Plot: During the Vietnam War, a squad of National Guardsmen — including Hardin (Powers Boothe), a no-nonsense Texan; Reece (Fred Ward), a hunter; and Spencer (Keith Carradine), a sensible private — take part in a military training exercise in the swamps of Louisiana. After attempting to steal several canoes and firing blanks at a Cajun, the group members find themselves being hunted by the locals. Scared and unfamiliar with the territory, the men must scramble to escape.
Southern Comfort may well be one of the manliest movies ever made with Walter Hill proving himself arguably the manliest movie director of all time. I always thought he should direct an Expendables sequel as he understands the men on a mission genre perfectly.
Southern Comfort wastes no time in getting going introducing our ragtag group of National Guardsman who really don’t work well together, and you know they are going to fall apart at the seams when things go bad. It doesn’t take long for that to happen after the men get lost on a training exercise and piss off some Cajun locals.
Very few of the cast are actually likable characters and you can tell early on that pretty much only Powers Bothe and Keith Carradine will be the last men standing (nice other Walter Hill movie reference there). Although the enemy is hunting them this group of men will discover that their biggest issue is themselves as they struggle to perform as a team.
The incomparable Powers Boothe is essentially the lead alongside Carradine and these are the two characters we empathize with the most; we also have an excellent supporting cast that includes Fred Ward and Brion James.
It’s the type of movie we just wouldn’t get today as there are pretty much no women in the cast which you can’t get away with anymore. Modern audiences may struggle with some scenes which go on for a little longer than they maybe need to but I always found they are building up the tension as each of our Guardsmen are picked off one by one. The way the accordion music builds up during the climax makes you feel like you are there with the men and you can practically feel the desperation to survive jumping off the screen. The film takes place entirely in the bayou so it feels claustrophobic from the start immediately making you feel uncomfortable.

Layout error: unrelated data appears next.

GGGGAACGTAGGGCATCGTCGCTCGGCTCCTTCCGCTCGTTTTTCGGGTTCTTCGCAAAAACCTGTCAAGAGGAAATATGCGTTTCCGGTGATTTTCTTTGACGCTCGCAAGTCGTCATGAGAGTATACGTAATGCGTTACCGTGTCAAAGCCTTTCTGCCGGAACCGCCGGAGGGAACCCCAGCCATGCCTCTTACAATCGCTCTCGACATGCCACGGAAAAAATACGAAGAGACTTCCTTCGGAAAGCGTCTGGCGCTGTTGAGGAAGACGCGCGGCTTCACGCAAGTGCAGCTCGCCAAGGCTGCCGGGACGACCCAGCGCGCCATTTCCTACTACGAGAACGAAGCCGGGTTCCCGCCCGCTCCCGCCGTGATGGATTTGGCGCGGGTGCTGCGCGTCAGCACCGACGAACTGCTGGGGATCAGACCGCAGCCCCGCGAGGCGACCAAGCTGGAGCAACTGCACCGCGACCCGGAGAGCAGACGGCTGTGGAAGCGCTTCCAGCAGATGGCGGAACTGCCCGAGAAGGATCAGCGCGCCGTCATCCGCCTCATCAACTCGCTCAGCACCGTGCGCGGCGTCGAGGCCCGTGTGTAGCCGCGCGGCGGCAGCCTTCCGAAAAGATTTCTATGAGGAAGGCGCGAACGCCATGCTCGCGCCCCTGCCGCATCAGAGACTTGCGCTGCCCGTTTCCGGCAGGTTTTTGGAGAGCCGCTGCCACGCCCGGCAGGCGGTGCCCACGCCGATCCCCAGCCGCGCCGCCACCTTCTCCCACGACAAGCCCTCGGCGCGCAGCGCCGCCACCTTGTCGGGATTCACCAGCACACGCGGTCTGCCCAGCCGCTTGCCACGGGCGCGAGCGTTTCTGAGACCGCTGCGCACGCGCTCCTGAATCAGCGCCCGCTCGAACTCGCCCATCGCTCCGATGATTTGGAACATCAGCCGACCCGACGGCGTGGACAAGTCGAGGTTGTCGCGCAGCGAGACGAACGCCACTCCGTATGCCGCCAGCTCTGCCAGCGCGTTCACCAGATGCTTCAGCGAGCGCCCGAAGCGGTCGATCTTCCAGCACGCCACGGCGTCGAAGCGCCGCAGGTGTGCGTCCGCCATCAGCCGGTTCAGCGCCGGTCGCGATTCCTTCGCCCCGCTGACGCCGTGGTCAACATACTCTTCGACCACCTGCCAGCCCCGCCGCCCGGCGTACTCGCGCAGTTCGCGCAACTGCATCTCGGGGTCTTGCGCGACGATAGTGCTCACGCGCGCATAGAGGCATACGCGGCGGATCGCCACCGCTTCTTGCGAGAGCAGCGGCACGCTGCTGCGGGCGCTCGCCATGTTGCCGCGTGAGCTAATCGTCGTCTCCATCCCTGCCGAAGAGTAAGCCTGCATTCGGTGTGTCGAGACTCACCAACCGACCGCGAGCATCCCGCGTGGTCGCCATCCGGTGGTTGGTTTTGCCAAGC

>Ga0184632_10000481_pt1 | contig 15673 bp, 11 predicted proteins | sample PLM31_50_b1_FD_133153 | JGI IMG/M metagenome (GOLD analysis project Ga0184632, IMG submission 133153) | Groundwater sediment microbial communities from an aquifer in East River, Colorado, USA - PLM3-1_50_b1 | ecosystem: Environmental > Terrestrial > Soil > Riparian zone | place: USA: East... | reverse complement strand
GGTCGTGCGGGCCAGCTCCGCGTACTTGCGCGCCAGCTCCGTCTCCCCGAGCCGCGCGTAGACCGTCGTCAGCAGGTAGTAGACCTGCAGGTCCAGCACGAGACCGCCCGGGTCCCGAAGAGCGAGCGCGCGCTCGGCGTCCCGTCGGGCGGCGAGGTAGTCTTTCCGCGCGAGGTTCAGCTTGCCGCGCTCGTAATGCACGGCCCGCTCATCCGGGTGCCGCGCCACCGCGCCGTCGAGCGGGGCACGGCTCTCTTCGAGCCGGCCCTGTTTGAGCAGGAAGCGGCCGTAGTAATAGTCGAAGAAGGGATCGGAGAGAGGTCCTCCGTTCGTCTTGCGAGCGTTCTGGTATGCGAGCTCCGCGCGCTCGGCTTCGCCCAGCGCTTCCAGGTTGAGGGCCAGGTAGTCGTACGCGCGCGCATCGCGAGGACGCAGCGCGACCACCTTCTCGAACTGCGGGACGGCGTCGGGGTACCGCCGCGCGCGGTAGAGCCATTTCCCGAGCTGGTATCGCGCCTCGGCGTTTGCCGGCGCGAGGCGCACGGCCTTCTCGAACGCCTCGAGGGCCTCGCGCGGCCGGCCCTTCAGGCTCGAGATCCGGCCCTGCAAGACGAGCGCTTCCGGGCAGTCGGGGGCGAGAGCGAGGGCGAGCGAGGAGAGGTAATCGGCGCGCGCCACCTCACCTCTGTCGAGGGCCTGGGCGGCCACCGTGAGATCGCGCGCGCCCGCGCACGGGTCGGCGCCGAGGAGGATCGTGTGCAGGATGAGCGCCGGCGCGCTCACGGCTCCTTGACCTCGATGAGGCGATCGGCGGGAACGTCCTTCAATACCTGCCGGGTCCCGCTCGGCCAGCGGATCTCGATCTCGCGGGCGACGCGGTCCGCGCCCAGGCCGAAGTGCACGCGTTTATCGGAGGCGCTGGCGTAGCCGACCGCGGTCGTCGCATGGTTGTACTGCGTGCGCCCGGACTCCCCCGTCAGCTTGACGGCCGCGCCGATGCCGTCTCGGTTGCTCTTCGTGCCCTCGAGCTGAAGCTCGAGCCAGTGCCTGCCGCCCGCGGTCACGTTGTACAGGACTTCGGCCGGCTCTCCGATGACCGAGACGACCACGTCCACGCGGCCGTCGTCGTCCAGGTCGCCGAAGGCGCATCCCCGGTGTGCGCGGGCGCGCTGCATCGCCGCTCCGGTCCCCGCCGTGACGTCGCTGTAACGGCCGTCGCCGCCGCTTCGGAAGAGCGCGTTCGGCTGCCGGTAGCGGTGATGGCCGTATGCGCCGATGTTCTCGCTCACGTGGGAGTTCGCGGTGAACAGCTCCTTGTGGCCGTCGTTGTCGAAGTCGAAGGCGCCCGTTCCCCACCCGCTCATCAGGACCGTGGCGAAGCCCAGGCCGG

We get a little backstory for most of the characters but Hill never likes to give to much away and likes to let us find out little tidbits along the way. It’s been said many times that this movie is a metaphor for Vietnam but Hill to this day denies that.
Hill favourite Ry Cooder provides the score and it’s everything you’d want with twanging guitars creating the Cajun mood nicely.
Overall, Southern Comfort is a classic movie with Powers Boothe and Keith Carradine proving the most sympathetic in the ensemble; it’s packed with tension and memorable moments making it a must-see and one of Walter Hill’s best movies.